the established styles of drawing — the use of lines — to express a character’s movements and emotions have become so engrained in Japanese readers that it is not easy for foreigners to “crack the code” when the comics are shipped overseas, he says.

He points to the difference in how movement is rendered in American comics, which, whatever the object, be it fighter jet or bullet, is shown from beginning to end. In contrast, he says, Japanese manga artists stop short of the end to give readers the chance to picture the motion in their minds and thus feel a part of the manga.

By the end of the novel I had forced myself to slow down, and did begin to appreciate the meaning of what was left out.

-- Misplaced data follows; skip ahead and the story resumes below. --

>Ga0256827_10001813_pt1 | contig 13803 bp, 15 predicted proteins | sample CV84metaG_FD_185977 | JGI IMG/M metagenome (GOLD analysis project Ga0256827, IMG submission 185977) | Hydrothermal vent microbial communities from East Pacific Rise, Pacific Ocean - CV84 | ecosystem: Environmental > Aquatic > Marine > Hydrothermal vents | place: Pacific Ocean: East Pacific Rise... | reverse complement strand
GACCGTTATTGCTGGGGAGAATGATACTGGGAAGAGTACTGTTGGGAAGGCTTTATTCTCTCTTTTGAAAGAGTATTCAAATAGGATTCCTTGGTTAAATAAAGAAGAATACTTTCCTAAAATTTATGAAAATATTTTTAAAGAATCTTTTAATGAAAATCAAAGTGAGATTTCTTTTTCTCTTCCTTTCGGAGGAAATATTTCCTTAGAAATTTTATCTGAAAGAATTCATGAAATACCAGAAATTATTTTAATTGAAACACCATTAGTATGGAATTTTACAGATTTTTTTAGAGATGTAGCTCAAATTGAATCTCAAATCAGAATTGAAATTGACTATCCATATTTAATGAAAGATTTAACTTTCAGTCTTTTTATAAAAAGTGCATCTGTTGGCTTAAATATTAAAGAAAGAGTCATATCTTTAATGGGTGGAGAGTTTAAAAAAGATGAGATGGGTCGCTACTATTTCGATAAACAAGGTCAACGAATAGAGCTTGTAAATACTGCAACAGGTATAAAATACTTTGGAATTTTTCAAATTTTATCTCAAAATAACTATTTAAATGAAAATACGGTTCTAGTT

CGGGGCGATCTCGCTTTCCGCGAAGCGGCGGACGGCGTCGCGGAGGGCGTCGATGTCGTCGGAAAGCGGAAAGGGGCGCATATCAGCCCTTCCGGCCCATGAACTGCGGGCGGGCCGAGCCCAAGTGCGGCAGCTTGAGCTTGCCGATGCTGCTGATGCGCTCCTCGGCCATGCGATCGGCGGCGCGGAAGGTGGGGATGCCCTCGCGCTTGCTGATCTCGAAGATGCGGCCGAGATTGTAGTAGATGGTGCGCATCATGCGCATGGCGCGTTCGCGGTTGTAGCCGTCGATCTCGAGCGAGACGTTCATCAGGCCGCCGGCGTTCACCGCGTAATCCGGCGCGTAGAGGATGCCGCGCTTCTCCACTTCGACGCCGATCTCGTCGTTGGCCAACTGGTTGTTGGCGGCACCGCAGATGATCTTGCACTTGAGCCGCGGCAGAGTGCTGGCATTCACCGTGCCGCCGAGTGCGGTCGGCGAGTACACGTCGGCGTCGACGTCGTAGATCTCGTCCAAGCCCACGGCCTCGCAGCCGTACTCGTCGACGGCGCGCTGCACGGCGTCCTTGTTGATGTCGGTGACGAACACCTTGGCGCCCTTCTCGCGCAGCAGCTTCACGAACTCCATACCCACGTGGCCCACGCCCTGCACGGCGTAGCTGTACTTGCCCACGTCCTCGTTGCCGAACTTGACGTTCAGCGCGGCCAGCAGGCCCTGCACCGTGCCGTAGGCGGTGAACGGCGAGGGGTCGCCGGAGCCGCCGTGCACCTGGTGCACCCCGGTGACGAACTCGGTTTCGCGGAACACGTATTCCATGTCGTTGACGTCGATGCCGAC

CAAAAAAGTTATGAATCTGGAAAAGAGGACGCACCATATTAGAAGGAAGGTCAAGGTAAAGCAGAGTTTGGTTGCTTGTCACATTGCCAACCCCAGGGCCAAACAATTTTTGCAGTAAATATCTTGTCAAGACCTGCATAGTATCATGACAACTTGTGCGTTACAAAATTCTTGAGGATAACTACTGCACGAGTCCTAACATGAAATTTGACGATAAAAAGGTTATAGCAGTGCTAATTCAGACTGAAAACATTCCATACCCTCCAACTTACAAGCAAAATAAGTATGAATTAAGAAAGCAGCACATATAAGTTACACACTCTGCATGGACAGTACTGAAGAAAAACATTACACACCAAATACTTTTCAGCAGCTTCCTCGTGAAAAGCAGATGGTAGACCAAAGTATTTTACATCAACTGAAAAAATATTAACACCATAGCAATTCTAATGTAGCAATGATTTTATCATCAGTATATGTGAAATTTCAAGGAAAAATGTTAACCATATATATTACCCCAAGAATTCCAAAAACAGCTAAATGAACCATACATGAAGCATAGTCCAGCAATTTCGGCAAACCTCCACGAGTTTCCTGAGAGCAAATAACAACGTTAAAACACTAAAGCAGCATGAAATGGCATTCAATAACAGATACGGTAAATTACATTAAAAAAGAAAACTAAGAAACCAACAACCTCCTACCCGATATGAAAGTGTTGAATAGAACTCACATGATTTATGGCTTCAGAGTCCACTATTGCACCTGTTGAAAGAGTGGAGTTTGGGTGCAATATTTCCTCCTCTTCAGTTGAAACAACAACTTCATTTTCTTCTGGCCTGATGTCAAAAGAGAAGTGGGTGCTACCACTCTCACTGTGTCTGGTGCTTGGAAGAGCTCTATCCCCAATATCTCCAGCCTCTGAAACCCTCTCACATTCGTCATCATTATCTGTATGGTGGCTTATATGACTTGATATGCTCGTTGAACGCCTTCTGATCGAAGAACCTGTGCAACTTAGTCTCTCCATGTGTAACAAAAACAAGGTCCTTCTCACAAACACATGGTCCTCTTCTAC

There are 18 volumes of Monster, which were published in Japan from 1994 to 2001. There is also an anime adaptation which is apparently going to be coming to English audiences. Wikipedia says the genre is “psychological horror”, and I am good with that.

Kenzo Tenma is a brilliant young neurosurgeon, already chief of his service, who practices in Düsseldorf in the mid 1980s. He is dating Eva, daughter of Dr. Heinemann, head director of the hospital, and life is good. He’s very ambitious, though, and we learn that Heinemann is using Tenma’s research and surgical feats to promote himself and the hospital, with Tenma’s tacit consent.  Right away we are presented with a kind of mirror in Dr. Becker, a surgeon whose career is kind of stalled, and who seems more interested in women and wine than doctoring. Becker’s been around long enough to offer useful, if quite cynical, advice on hospital politics to Tenma, who at the start of the novel is too idealistic to listen.